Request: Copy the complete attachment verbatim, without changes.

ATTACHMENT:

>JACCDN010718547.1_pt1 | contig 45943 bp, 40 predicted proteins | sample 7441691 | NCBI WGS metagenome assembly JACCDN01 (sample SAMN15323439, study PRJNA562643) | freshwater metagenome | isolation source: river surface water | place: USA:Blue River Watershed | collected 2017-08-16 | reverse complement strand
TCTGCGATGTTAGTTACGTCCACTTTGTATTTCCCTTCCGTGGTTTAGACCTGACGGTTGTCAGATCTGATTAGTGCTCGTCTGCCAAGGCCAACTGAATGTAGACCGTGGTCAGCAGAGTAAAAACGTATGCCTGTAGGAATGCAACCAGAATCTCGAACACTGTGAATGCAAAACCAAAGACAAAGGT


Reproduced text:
>JACCDN010718547.1_pt1 | contig 45943 bp, 40 predicted proteins | sample 7441691 | NCBI WGS metagenome assembly JACCDN01 (sample SAMN15323439, study PRJNA562643) | freshwater metagenome | isolation source: river surface water | place: USA:Blue River Watershed | collected 2017-08-16 | reverse complement strand
TCTGCGATGTTAGTTACGTCCACTTTGTATTTCCCTTCCGTGGTTTAGACCTGACGGTTGTCAGATCTGATTAGTGCTCGTCTGCCAAGGCCAACTGAATGTAGACCGTGGTCAGCAGAGTAAAAACGTATGCCTGTAGGAATGCAACCAGAATCTCGAACACTGTGAATGCAAAACCAAAGACAAAGGT